|A beach of one's (or two's, as the case may be) own|
Sunday, June 17, 2018
Thursday, June 14, 2018
Sunday, June 10, 2018
In a couple of days we'll be leaving Venice to travel for about a month. While we're gone I'll generally be posting images of Venice I took during Junes past: for example, the one above was taken on Lido almost exactly five years ago but never posted.
In a couple of instances they may be images I posted more than four years ago, but which I've newly reprocessed and edited.
Any new images will be identified as such in the post.
Venice is a beautiful place to live; it's even more beautiful when one returns to it after being away for a while.
Friday, June 8, 2018
|The new address of Pro Photo Italia is San Marco 4367, on Calle dei Fuseri. It's a short distance from Piazza San Marco, but the straightest and simplest route to it for those unfamiliar with the city is from Campo San Luca.|
Though my high opinion of Pro Photo Italia and its proprietor Marco Missiaja hasn't changed in the four years since I first wrote of them on this blog, a number of other things about the store have--not least of all, its location.
Originally divided between two small storefronts near either end of Calle dei Fuseri, the store has recently fused into a single larger shop located on the same calle about midway between the old split locations.
The new shop not only has more space to display photographic equipment and photos, but in which to hold photography workshops.
To see images of the new location, and to read my (updated) post about what keeps me coming back to the shop, click on this link: http://veneziablog.blogspot.com/2014/02/the-best-photography-shop-in-venice.html
To check out the Pro Photo Italia website and online store (and to find out the address of its second brick-and-mortar store in Rome--which is run by Marco's brother), click here: https://prophotoitalia.webnode.it/
Thursday, June 7, 2018
|The Presentation of Jesus at the Temple, by Giovanni Bellini (left) and Andrea Mantegna (right)|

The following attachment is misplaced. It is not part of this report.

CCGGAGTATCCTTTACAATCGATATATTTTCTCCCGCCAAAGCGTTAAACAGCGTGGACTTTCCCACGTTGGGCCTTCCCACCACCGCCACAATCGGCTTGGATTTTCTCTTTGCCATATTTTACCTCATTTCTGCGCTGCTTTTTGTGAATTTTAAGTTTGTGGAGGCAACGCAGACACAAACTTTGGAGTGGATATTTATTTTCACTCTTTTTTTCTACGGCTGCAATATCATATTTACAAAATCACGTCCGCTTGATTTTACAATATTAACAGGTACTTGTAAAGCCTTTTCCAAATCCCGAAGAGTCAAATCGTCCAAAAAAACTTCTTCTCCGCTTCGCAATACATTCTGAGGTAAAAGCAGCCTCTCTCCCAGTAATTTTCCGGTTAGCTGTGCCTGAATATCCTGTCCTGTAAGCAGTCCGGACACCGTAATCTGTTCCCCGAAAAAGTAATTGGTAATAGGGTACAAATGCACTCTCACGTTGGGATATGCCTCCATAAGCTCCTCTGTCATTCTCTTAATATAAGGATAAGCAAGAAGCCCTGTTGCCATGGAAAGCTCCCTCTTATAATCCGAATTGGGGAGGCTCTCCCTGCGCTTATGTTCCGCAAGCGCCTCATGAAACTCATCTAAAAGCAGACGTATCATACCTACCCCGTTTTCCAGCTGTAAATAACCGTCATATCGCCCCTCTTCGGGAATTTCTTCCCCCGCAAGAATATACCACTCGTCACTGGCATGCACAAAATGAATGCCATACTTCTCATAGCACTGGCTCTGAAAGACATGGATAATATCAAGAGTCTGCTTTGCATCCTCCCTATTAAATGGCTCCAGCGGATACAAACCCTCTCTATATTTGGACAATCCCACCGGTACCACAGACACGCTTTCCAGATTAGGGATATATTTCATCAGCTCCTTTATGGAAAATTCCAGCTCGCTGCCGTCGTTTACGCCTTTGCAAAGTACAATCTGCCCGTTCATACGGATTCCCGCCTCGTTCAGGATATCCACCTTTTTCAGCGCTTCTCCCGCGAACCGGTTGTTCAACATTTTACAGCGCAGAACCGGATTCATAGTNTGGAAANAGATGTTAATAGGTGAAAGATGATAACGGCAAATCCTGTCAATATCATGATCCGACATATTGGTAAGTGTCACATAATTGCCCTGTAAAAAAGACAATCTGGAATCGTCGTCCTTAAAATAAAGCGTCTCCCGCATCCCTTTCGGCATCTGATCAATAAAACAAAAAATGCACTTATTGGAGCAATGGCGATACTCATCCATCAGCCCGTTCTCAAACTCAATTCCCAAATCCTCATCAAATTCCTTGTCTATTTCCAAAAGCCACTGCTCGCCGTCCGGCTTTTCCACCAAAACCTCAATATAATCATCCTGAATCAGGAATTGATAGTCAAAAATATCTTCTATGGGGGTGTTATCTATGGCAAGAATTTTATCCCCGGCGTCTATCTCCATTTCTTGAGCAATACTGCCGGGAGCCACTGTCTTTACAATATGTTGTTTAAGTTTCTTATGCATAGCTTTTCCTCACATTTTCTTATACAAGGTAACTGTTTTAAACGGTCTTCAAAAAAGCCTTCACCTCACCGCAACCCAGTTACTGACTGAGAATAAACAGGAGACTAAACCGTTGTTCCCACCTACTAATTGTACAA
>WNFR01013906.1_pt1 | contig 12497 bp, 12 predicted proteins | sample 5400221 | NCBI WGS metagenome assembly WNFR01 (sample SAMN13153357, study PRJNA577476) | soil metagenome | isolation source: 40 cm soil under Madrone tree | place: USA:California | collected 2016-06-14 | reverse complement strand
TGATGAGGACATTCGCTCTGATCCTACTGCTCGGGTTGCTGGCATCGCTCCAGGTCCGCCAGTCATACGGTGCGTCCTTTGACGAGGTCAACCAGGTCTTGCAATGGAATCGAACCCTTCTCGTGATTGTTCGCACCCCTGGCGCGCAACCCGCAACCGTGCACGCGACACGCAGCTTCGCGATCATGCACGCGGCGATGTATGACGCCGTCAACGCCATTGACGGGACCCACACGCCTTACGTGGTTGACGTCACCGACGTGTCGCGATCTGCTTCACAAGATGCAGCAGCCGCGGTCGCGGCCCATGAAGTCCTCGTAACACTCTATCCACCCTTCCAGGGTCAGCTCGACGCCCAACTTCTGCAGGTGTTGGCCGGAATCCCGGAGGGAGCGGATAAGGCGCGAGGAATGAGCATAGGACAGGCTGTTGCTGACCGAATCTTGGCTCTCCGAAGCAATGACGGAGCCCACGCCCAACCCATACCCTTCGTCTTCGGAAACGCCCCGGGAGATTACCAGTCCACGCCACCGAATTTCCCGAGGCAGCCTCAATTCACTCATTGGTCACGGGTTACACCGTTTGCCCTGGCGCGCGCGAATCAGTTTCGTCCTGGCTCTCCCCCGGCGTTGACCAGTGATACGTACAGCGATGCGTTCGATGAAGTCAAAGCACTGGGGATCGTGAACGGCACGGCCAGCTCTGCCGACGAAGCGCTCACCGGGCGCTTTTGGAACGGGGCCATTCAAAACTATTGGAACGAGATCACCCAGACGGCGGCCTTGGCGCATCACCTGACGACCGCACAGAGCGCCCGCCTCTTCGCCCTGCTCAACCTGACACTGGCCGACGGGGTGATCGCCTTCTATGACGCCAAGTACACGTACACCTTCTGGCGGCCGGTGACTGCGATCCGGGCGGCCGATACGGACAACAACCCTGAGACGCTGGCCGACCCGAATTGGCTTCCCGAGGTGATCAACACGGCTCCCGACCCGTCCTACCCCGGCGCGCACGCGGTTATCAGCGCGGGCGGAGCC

Until 1 July you can still catch the Querini Stamplia's beautifully designed presentation of Andrea Mantegna's and Giovanni Bellini's parallel depictions of The Presentation of Jesus at the Temple. Mantegna and Bellini were brother-in-laws, and the wife of the former and sister of the latter is presented just to the left of Mary in both paintings. There are competing conjectures about the other peripheral figures in each painting as being some combination of family portraits and self-portraiture. Bellini painted his version about five years after Mantegna's (which is dated 1455).
In October the two paintings will be part of the major Mantegna/Giovanni Bellini exhibition that opens in London, before moving to Berlin in March 2019 (which is where Mantegna's Presentation can usually be found).
But there's something to be said for seeing these two paintings as they are presented here in Venice, apart from other works, as there's a great deal to take in, and a great deal that can't help but be missed when they become a pair of masterworks among many other masterworks.
Of course you couldn't ask for a more dramatic scene, though it's not one I'd ever given much thought to before, not least of all because the word "presentation" in the title can be misleading. Neither painter depicts Mary as presenting the infant Jesus in the way we commonly use that word today, with its suggestion of a certain open-handedness.